December 7th. In any year, in the United States, it is memorialized.
Just what is memorialized?
Memory. . . . . . What is it? Memory of What? For what?
Of course. We mourn. the loss.
Veterans of the U.S. military who were alive at the time, who experienced it, must remember it, perhaps simply to honor their friends and fellow military friends who perished, or whose lives were maimed.—But . . . . . . .
Kenji Chienshu Liu‘s latest book of poetry: Map of an Onion, (published by Inlandia Institute 2016), a recent winner of the U.S. national Hillary Gravendyk Prize, is an exquisite blend of intimacy, heart, colonial history’s effects, war, displacements and identity. Grief, loss, and rage are not locked into rational categories displaced in a western psychological malaise, but are instead interwoven and particularized in textures of belonging, memory and uncovering, through the vast emptiness of fullness-in-difference, of history and intimately personal worlds, evoked between words and from words.
I highly recommend this for anyone who loves poetry in contexts of understanding and owning the multiple histories through which our personal lives are woven; intricately with others, of the present and times past, and the future.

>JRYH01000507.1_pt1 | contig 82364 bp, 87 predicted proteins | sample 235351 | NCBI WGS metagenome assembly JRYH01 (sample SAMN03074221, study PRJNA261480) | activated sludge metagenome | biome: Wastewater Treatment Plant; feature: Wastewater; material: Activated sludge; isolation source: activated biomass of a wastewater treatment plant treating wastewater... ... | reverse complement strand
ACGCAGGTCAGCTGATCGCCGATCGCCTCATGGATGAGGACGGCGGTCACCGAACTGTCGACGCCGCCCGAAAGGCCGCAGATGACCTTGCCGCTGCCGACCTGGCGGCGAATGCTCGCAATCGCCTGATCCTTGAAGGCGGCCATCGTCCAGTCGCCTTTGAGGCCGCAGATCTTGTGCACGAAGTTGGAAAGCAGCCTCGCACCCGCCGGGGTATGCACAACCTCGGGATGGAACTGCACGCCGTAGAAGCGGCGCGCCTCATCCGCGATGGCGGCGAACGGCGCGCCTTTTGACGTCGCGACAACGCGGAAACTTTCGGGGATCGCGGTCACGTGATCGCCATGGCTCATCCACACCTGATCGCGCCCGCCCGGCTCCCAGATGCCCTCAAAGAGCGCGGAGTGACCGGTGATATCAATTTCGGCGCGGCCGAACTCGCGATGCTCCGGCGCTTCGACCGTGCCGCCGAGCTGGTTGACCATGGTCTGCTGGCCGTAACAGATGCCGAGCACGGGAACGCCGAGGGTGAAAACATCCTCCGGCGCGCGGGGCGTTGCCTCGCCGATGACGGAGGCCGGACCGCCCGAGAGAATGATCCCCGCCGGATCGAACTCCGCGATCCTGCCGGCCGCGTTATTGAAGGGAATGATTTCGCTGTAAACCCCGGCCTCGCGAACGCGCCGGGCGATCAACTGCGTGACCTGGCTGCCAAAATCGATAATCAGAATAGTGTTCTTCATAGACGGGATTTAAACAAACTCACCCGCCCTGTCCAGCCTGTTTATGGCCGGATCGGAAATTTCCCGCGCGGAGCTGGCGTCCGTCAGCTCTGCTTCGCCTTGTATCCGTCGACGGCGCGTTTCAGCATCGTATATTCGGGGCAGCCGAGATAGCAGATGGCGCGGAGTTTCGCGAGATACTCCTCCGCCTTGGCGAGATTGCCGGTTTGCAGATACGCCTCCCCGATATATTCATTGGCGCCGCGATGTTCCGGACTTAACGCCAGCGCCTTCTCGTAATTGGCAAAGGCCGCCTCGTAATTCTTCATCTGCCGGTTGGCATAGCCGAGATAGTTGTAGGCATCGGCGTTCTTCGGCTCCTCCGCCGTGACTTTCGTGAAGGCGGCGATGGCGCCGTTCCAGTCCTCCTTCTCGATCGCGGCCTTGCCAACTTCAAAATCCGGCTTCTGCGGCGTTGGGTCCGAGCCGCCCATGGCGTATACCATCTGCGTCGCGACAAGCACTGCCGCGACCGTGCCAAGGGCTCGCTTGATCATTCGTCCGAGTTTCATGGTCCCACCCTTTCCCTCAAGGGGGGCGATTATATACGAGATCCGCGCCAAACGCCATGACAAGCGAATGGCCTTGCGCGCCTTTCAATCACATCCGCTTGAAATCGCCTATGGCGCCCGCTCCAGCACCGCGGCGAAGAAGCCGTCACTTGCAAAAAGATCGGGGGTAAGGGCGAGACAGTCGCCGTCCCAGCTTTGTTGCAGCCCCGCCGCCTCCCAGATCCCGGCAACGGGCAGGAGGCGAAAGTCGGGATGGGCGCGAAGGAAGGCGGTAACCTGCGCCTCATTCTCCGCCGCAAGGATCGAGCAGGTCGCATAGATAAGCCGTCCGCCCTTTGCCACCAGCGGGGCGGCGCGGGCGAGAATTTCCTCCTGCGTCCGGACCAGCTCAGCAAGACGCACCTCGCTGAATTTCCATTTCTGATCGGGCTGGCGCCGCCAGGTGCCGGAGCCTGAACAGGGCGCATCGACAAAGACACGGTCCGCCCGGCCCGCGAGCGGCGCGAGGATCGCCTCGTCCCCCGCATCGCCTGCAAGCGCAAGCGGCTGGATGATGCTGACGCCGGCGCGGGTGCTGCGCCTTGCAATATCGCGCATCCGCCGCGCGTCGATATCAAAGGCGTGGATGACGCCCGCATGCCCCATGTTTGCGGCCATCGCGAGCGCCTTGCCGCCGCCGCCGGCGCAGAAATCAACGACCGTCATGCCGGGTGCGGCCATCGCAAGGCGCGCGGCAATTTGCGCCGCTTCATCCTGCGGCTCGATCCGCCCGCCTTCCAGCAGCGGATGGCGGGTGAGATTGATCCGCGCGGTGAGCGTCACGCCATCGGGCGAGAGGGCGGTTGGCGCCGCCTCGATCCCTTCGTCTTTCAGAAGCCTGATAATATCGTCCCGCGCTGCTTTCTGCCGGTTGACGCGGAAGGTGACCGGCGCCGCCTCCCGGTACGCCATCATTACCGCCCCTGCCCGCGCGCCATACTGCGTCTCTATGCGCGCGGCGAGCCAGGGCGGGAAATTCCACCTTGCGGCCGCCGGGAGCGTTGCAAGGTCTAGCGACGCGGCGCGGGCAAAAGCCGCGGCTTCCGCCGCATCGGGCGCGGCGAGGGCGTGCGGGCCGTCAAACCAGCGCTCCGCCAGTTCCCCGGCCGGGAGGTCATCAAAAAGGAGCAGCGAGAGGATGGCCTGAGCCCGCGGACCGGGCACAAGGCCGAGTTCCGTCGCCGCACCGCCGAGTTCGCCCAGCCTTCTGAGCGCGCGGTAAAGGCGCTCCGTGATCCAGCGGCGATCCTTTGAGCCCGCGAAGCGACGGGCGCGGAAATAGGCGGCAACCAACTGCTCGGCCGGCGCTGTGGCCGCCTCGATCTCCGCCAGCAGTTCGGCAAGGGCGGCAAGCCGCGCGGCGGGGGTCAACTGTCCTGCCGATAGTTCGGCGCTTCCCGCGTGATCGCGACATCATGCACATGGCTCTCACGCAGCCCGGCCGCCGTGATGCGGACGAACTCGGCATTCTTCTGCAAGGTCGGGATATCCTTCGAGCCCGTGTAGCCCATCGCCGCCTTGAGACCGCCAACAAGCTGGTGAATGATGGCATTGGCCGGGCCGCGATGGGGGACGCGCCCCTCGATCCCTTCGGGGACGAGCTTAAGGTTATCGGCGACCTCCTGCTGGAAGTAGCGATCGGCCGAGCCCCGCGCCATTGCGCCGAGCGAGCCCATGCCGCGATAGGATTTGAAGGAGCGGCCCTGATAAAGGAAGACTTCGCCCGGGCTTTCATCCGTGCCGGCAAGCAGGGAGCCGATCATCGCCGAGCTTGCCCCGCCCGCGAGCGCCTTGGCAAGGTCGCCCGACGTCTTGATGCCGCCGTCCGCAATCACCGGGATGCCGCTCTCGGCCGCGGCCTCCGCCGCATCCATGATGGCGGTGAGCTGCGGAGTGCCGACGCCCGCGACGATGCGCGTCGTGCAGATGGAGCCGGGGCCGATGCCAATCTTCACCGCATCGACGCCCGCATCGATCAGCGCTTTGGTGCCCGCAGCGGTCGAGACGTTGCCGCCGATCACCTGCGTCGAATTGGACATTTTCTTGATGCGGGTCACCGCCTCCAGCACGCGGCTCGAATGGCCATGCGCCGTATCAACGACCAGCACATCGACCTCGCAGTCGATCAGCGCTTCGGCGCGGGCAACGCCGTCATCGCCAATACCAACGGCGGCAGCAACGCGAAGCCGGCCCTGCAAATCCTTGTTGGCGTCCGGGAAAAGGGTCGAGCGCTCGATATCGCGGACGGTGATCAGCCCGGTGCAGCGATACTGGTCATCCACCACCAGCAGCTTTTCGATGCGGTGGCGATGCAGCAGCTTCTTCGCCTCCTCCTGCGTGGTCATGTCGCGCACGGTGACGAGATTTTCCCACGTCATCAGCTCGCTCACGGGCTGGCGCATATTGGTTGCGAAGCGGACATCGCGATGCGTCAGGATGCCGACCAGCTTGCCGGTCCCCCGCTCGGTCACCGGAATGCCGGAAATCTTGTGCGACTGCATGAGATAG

Vimeo Visual Poems accompanying the Book, at Vimeo: https://vimeo.com/album/3840355
Leah Silvieus‘s review of Kenji’s book at Hyphen Magazine: http://hyphenmagazine.com/blog/2016/03/“i’ll-look-behind-you-you-arrive”-kenji-c-liu’s-map-onion
The Generation Nexus: Peace in the Post War Era event is ongoing through spring of 2014. The facilities are beautiful. Approaching the building, the Golden Gate Bridge, Crissy Field, and the waters can be seen, amidst the beautiful hills that are a huge part of the Presidio area in which the Building 640 has been built.
Aisha Fukushima is a Black/Japanese=Blackanese Poet/singer/rapper/activist=Raptivist educator based in the San Francisco Bay Area in the USA.
Her work brings together global hip-hop styles and language, and anti-racist, anti-sexist activism in a way that crosses national boundaries.
One of the best Asian-American literary journals in the United States is The Kartika Review.
It is a poem dedicated to my mother, who just passed away this past September.
San Francisco Bay Area poet Sabrena Taylor, is of African-American, Japanese cultural background, with Native American roots as well. Her poems traverse historical, political, mythological memory, addressing longing, social justice and healing:
Stanza from: Demilitarized Zones by Doug Rawlings
They came to torture us
these children of the dust
to torture us
with their eyes
with their lies
with the hatred in their eyes
the ice in their smiles
the wretchedness of their lives
Letter to Myself as a Newborn
by Kenji Liu
Thirty-two years ago. 4:12 pm. A forest, river and hospital.